This week for my senior project, I will be talking about the wandering earth sequel and its relation to state propaganda.
The movie follows The Wandering Earth (2019) though it is actually a prequel to that movie. It follows the main characters through a timeline: 2044, 2058, 2065…, and displays the world’s, more specifically China’s reaction to the crisis of the Sun’s expansion into a red giant — on its way to destroy the Earth in 100 years. The film is nearly three hours long, and contains an easter egg which is central to the plot.
The plan the government officials of each state shown in the movie — Russia, America, China, ultimately agreed on, was to launch Earth out of the solar system by means of numerous propellers in order to save the human kind. Some of the characters we follow are Liu Peiqiang, who is an engineer and Tu Hengyu, who is a computer scientist. One step of this plan is to launch the moon away from the Earth, so that it does not become an obstacle in the process of launching Earth from the solar system; this actually fails and results in the moon being imploded into bits. This is one part of the many science fiction plots in the film, and one of the many opportunities the producers have seized to use luxurious panoramic graphics and expensive special effects.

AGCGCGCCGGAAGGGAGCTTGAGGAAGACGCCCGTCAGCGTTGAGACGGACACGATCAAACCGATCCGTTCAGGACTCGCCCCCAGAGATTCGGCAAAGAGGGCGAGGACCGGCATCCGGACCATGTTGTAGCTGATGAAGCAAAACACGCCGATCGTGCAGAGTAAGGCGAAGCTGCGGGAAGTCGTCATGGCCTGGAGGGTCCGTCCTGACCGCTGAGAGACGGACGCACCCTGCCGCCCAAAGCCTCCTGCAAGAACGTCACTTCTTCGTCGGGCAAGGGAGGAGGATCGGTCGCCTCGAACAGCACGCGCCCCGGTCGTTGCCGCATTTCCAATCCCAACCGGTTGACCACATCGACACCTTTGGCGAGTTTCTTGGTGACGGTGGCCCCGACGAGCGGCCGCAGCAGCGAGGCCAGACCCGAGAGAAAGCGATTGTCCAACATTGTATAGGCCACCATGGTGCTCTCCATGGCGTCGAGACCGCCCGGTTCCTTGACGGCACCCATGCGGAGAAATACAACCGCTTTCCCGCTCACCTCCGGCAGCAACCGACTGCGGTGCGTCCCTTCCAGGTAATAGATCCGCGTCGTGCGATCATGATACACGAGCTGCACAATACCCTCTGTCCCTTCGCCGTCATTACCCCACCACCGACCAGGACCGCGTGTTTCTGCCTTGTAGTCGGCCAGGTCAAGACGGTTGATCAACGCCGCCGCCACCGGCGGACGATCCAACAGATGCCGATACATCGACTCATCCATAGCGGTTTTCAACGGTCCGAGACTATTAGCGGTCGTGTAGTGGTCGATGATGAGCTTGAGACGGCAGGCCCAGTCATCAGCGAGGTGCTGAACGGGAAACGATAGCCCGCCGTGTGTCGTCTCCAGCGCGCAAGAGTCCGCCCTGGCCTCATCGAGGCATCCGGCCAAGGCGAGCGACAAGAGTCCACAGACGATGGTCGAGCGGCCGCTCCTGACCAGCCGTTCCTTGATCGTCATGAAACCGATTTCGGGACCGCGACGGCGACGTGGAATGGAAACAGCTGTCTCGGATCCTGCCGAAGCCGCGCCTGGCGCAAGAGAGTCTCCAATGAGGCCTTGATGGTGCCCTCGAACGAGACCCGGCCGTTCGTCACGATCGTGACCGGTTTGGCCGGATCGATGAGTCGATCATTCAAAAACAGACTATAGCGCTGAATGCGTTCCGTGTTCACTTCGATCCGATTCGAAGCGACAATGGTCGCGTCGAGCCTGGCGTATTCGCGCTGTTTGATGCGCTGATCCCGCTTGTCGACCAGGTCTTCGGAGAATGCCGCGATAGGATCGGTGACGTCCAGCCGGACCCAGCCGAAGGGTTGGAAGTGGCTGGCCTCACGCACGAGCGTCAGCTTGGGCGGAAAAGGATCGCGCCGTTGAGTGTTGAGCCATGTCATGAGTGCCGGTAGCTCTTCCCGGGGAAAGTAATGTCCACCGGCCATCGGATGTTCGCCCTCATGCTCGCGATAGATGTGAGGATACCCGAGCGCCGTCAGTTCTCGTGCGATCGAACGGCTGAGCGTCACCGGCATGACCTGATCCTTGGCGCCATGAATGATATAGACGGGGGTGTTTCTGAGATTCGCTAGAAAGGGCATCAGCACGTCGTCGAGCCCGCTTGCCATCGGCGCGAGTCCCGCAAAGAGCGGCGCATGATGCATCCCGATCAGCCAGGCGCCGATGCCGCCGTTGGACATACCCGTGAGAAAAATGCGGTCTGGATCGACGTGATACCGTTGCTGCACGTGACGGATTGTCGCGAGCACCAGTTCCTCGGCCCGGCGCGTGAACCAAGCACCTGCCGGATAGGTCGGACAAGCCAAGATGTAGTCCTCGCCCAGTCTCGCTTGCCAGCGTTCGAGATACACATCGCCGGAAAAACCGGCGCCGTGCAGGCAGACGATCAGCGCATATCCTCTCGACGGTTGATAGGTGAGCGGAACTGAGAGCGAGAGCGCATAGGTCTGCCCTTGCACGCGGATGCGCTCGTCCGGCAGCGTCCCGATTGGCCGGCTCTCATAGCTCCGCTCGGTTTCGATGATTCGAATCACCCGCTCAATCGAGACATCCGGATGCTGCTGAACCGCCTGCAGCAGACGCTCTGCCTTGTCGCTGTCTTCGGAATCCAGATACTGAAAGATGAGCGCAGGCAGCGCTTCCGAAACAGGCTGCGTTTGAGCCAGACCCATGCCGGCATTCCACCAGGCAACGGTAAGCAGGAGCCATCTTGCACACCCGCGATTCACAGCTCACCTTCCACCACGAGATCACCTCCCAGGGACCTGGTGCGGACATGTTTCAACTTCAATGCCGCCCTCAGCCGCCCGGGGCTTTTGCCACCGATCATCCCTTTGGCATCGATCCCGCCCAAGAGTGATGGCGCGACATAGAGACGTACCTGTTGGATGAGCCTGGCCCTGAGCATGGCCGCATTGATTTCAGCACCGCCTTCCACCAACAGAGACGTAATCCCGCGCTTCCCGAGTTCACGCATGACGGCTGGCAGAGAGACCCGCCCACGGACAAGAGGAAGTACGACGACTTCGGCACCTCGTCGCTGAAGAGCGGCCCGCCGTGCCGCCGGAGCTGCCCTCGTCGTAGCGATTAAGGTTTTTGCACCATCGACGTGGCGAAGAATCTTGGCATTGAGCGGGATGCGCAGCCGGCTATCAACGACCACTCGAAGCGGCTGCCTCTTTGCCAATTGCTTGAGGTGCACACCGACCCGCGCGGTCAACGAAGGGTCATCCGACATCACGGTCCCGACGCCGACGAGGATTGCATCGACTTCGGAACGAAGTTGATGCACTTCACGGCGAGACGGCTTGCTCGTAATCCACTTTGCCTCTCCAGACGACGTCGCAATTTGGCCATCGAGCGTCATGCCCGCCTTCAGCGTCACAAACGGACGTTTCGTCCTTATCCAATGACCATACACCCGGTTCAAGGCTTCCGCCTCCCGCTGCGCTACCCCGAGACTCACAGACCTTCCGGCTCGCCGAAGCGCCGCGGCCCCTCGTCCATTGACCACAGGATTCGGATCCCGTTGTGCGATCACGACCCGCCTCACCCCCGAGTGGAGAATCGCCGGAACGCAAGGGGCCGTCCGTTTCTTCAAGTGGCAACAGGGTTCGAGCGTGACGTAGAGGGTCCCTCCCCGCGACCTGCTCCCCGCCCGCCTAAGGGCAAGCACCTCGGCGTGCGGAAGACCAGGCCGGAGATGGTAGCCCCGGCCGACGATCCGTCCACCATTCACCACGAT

Behind the special effects, common themes such as man versus machine (as mentioned by the New York Times), the extent of the ability of machines, dystopia and individual sacrifice also appeared. The easter egg revealed that the artificially intelligent MOSS, a supercomputer that was used in almost every engineering process shown in the film, was the cause of every crisis that occurred, and its motivation was to unite human kind through such disasters.
More relevantly, the political message was also clearly displayed. An important subplot was Tu’s attempt to save his daughter’s last bits of consciousness within a supercomputer, to develop “digital life”, as in that way his daughter could live out the life that a car accident took from her based on a computer. However, this ultimately fails, as there came a point when Tu was forced to sacrifice the remaining bits of his daughter and himself in order to aid state efforts. Another scene involved a mission which needed hundreds of soldiers to sacrifice their lives to set off bombs on the Moon. This scene was packed with nationalist calls of duty and the praising of these heroes who have chosen to sacrifice their lives, but also the expectation and glorification of such deed, similar to the overall sentiment of Top Gun Maverick. The film received mixed reviews across, though generally positive reviews in China, with many exclaiming how emotional the movie made them feel. specifically those scenes of personal sacrifice. This marks another period of state propaganda in movies which differs from the ones which appear in movies like Amazing China or films where the fact that it is propaganda is blatantly obvious. In comparison to movies mentioned in my last blog post, the regulations have again tightened — forcing movies and any sort of media to undergo state inspection in order to be aired. While the plot of such a movie remains around the science fiction, the state backed nationalist message remains clear, which in relation to my last blog post, gives up all ability of the film to critique its culture.